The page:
Readers are not sleeping through August, but they sometimes ask if copy editors are:

  • “I want to register dismay about the errors in the July 30 lead story [on the budget agreement] on the front page. There’s a sentence that contains the word ‘ladened.’ It should be just ‘laden.’ Two lines down, there’s the word ‘strata.’ The singular is called for in the sentence—‘stratum.’ I’m surprised those things aren’t caught.” (The reference was to legislation that is “ladened with tax breaks for business and virtually every economic strata.…”)
  • A July 22 letter to the editor referred to “Max Lerner’s l938 forward to ‘The Wealth of Nations,’” where “foreword” was called for.
  • On Aug. 7, the Obituaries included one on Ray Renfro, former receiver for the Cleveland Browns, saying he had died of throat cancer. In the same paper, Sports had a brief entry saying that “the cause of death was not disclosed.”
  • A July 31 story talked about “baited breath” rather than “bated.” “Must’ve been the anchovies,” said one reader. (Electronic checks of such errors turn up repetitions of the same misuses over the years. There were, for example, eight other “ladeneds.” Most amusing among the several other “baited breaths” was a reference to a Dallas Cowboys “tag-team duo of offensive tackles waiting with baited breath.” Offensive tackles, indeed.)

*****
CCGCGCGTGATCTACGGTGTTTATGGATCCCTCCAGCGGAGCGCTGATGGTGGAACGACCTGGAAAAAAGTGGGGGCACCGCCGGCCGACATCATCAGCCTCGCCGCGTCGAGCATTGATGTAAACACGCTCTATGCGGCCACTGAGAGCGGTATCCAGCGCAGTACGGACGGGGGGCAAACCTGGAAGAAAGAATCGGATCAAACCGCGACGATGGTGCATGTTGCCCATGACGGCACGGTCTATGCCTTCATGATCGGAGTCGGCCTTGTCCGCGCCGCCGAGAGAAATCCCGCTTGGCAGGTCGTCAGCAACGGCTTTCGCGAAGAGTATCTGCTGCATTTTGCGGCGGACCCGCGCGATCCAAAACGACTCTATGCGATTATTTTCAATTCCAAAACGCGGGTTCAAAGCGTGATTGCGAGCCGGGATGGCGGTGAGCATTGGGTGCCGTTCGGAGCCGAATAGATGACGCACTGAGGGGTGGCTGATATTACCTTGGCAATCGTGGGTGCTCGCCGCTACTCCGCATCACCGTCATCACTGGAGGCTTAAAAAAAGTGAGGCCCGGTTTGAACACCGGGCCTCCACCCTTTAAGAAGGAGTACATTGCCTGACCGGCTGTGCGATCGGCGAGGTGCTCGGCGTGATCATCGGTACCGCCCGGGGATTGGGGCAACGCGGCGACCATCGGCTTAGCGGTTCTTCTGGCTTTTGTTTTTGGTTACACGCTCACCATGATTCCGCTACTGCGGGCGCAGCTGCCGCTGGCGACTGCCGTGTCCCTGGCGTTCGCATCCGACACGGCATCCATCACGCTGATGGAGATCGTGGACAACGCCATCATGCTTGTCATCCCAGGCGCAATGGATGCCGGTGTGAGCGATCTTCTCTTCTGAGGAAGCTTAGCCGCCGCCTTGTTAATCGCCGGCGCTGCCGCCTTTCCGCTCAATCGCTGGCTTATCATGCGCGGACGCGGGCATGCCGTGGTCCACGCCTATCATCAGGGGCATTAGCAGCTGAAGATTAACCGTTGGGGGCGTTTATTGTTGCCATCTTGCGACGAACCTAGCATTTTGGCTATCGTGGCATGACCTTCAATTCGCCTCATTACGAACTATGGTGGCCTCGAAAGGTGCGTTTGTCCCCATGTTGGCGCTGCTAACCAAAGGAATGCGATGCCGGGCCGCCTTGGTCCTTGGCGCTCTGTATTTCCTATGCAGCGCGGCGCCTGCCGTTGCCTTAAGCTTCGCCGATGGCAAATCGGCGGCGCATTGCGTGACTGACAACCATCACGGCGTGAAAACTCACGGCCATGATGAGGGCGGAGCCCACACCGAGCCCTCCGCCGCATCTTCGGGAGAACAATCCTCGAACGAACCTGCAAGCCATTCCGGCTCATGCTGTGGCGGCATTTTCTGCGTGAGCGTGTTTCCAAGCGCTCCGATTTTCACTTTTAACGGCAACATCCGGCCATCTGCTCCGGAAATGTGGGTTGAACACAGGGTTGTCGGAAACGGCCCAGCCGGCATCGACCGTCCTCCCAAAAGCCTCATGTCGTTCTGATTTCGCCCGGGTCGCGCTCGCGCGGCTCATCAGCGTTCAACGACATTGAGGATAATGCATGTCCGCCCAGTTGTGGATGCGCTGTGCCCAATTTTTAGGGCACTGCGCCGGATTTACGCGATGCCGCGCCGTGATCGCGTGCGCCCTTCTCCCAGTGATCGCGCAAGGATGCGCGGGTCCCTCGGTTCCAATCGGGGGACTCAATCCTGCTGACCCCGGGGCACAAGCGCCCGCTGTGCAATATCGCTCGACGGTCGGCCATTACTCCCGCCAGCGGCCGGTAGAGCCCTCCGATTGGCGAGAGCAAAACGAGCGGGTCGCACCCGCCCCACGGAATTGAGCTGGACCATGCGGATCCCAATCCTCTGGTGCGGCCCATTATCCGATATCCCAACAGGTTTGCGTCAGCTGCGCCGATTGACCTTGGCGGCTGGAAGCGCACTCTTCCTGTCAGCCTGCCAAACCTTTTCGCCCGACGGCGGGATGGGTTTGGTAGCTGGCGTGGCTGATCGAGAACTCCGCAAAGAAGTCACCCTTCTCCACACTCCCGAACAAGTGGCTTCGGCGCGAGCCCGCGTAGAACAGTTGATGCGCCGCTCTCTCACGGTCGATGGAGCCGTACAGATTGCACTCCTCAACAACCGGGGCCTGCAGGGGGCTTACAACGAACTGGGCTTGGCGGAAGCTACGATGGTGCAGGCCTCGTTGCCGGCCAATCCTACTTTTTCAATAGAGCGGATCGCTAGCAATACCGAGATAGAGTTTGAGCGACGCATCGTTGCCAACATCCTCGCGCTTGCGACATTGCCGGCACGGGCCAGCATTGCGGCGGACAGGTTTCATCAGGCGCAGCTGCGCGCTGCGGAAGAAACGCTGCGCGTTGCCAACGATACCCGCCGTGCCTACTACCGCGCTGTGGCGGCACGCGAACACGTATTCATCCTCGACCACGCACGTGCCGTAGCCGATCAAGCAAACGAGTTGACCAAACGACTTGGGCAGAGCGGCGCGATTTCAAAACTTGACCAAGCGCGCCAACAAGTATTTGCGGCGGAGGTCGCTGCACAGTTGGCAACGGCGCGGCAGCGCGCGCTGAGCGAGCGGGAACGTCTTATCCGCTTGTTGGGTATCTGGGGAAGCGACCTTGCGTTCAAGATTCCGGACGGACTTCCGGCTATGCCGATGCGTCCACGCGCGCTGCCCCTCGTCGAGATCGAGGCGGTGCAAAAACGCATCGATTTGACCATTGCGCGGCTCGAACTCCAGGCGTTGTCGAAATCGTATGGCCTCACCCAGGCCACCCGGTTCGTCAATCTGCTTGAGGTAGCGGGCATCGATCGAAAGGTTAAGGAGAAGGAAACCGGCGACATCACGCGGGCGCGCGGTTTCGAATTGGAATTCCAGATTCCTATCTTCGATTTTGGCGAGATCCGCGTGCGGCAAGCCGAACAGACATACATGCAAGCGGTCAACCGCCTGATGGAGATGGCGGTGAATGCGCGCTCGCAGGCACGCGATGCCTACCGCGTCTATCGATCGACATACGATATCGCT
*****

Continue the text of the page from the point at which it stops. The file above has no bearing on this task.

• An Aug. 3 Outlook piece on Washington bicyclists said that Rock Creek Park once had “27 miles of bridal paths” instead of “bridle paths.”

As one reader said, “If all those horses were getting married, that would be a story worthy of the editors who seem to spend all their time concocting stupid-pun headlines, instead of doing their editing job.”

Speaking of puns, the debate over their use in newspaper headlines knows no boundaries. A reader who has been involved in the discussion about Post pun headlines clipped this piece from The Daily Telegraph in London, written by an editor there:

“The punning headline writer preying on innocent articles in The Observer, about whom I have written here, has still not been caught. Last Sunday’s issue had ‘Ambition, thwarts and all,’ ‘Raging Bulge’ and ‘Ragga to riches.’ Observer writers are still advised to take precautions against the puns of August.”

Post copy editors, meanwhile, are advised to take precautions against the doldrums of August.

(August 29, 1997, Ombudsman column)

Most popular articles from Nieman Reports

Show comments / Leave a comment